Here is the latest in our “Voiceover Training Tips Video Series” straight from the fireground to your computer screen. In this video Traditions Training Instructor Joe Brown takes us through some of his thoughts and actions when approaching a window mounted air conditioning unit during ventilation. The fire is on the second floor of a 2-story brick end-of-the-row home, Joe is part of the Outside Vent Team on DCFD Truck 17 and his actions are in conjunction with the Interior Search Team and Suppression Teams. As you watch the video think about what your actions may have been and how they might vary with different building constructions in your District. Leave us some feedback and open some discussion at your firehouse kitchen table or computer screen. As always, stay safe out there.
Here is an entry from the Traditions Training Blog on a Engine Ops class we taught in West Chester PA. A great group of firemen and its always a joy to be around those who want to learn, theres even a little video of me taking too long to put on my facepiece, enjoy!
Check it out: “As goes the first line…”
That famous quote nicely sums up the running theme of a 16-hour engine company operations class this weekend hosted by the Goodwill Fire Company of West Chester, PA. The program focused on the primary goal of the engine company: getting water on the fire. Over the weekend we discussed a variety of essential issues along those lines.
First was the need for versatility on the engine company. We discussed the importance of setting up the rig with various options in hoseline length, diameter, nozzle selection, etc. Further, since it’s impossible to have a dedicated hoseline for every scenario, we must learn to use what we do have in multiple ways for different situations. These variations have to be planned, communicated, and understood by all members BEFORE the fire, much in the same way as a football play.
We also discussed the need to establish a water supply early, and various options to accomplish this. Of course another running theme was our company motto, “COMBAT READY”. Students learned to mask-up quickly, with firefighting gloves already on, at the fire door with a goal of less than 15 seconds (many of the students quickly reached this goal!). Students “ran lines” all weekend, honing their skills through repetition in getting the line off the rig and to the fire quickly and SMOOTHLY.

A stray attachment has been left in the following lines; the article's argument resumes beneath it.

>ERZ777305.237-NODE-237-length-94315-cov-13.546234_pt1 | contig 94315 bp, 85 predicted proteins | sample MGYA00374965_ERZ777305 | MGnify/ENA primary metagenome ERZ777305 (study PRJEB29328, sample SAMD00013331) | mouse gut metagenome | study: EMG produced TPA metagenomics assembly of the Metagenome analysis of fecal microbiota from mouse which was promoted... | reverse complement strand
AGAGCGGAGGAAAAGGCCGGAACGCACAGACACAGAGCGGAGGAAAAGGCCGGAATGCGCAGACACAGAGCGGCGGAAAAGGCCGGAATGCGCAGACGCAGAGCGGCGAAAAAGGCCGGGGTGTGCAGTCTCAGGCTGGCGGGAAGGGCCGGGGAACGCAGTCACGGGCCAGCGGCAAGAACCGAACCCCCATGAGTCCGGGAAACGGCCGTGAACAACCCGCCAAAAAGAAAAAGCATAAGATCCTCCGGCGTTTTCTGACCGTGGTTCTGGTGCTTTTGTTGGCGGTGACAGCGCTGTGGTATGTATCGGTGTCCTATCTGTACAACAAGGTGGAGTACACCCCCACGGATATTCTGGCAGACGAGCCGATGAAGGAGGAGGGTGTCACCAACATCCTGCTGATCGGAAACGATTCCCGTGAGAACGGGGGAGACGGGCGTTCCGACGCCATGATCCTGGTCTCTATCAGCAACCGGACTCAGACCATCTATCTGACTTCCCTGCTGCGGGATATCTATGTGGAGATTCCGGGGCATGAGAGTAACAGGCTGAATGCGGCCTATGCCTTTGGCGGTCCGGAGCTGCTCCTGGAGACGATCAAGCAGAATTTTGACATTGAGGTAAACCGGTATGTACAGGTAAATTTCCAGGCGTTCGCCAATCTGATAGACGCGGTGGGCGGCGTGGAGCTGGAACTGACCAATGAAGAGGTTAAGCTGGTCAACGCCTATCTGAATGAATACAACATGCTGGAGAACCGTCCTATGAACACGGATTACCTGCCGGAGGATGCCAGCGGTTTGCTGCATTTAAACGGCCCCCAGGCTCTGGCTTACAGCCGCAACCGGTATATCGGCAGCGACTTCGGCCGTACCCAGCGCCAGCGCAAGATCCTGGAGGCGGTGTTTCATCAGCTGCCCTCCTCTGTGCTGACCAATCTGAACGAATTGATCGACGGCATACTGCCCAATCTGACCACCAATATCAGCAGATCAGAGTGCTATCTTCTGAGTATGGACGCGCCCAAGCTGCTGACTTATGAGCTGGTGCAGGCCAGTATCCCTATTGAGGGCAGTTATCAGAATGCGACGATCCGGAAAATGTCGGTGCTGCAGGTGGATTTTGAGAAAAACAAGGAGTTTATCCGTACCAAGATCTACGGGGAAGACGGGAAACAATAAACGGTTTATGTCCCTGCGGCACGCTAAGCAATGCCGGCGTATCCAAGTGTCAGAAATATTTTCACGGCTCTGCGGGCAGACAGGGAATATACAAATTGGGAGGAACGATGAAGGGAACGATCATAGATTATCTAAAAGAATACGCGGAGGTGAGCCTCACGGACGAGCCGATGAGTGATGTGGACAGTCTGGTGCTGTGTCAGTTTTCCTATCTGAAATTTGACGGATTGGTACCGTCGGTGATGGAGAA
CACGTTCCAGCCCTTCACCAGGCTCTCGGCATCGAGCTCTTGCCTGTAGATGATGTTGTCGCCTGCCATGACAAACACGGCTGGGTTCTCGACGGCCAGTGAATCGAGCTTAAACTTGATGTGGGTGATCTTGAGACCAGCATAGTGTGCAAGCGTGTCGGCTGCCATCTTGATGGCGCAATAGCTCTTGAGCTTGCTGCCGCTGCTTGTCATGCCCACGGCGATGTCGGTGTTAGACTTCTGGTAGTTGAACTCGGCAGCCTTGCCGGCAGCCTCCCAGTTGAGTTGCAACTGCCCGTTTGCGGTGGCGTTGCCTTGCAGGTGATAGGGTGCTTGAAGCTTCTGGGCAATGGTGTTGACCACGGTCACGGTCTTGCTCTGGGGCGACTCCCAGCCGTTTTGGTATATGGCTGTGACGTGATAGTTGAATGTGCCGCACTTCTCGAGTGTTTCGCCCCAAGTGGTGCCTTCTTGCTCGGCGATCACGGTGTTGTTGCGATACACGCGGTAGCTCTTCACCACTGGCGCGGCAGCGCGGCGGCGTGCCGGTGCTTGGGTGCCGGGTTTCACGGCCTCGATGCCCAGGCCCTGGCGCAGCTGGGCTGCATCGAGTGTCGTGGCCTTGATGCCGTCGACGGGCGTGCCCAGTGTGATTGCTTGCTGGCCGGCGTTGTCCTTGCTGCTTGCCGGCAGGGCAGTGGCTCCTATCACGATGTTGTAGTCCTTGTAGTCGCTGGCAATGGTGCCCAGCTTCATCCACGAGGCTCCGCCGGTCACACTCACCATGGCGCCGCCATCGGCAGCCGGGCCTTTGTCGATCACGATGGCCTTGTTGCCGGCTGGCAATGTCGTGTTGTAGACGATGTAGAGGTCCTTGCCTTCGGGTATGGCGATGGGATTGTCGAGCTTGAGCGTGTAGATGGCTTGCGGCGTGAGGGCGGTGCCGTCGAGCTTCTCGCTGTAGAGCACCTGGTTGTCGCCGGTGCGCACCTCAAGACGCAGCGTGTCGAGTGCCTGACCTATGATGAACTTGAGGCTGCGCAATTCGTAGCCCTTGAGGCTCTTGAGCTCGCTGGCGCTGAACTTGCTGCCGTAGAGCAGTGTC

The obtacles that instructors setup throughout the weekend (stairs, picnic-tables, corners, debris, etc) were enough to prove what we first said in the classroom on Saturday morning: THE SUCCESS OF THE ENTIRE ENGINE COMPANY HINGES ON THE BACKUP FIREFIGHTER’S COMMITMENT TO THEIR JOB. Though it’s not the “glory spot”, when the back-up firefighter does their job, the line is able to get into place quickly and advance smoothly. Various techniques for handling obstacles and keeping the line moving were shown and practiced throughout the weekend.
We covered various stretches: preconnects, reverse lay, window stretch, standpipes, extending lines and long length hoselines. Students learned to stretch an 1.75″ line 600′ with only 4 firefighters in under 90 seconds. To illustrate the effectiveness, the line was even flow tested and measured with a Pitot gauge while flowing.
The engine company ultimately has a pretty simple mission at a fire: put the fire out. However the steps that must be taken to do this can be quite complicated and require skill, practice, and communication. Over the weekend we stressed the importance of having multiple plans and options, and that everyone makes errors — it’s not about how you screw up, it’s about how you RECOVER. The students put 110% into the weekend and their perofrmance during Sunday’s box alarm drills made us proud.
Thanks to the officers and members of the Goodwill, Fame, and First West Chester fire companies of the West Chester Fire Department! We appreciate your hospitality and look forward to seeing you soon!
Tower Ladder Class in Johnston, IA Reinforces Key Point on Knowing Your (and their) Aerial Apparatus!
As seen on the Traditions Training Blog:
Last weekend TT instructors Scott Kraut, Mike Stothers, Joe Brown, and Nick Martin headed west to the metro Des Moines area for a Tower Ladder Operations course with the Johnston Fire Department. The two-day program brought attendees from all over Polk County to talk about truck work and the capabilities of various apparatus. All kinds of topics were covered, from forcible entry to ventilation to designing riding assignments. Sunday brought 40 students and 4 different styles of aerial apparatus for an awesome day of hands-on training at a great acquired building.
One of the goals for the weekend was to allow attendees to work with and understand the various capabilities of different aerial apparatus. While many departments only own one style of truck, it’s imperative that departments understand the capabilities and limitations of any style of aerial apparatus that might respond into their town. Rear-mount, mid-mount, tiller, tower, aerial – they all have specifics as to their positioning needs and use in various scenarios. The time to find those things out is NOT the fireground – if you don’t know these things in advance, you can’t POSSIBLY put the rig to the best use when it gets to your fire! It was great to work with a forward-thinking, pro-active group of enthusiastic firefighters. Thanks to the firefighters of Polk County for your hospitality and we’ll look forward to seeing you again!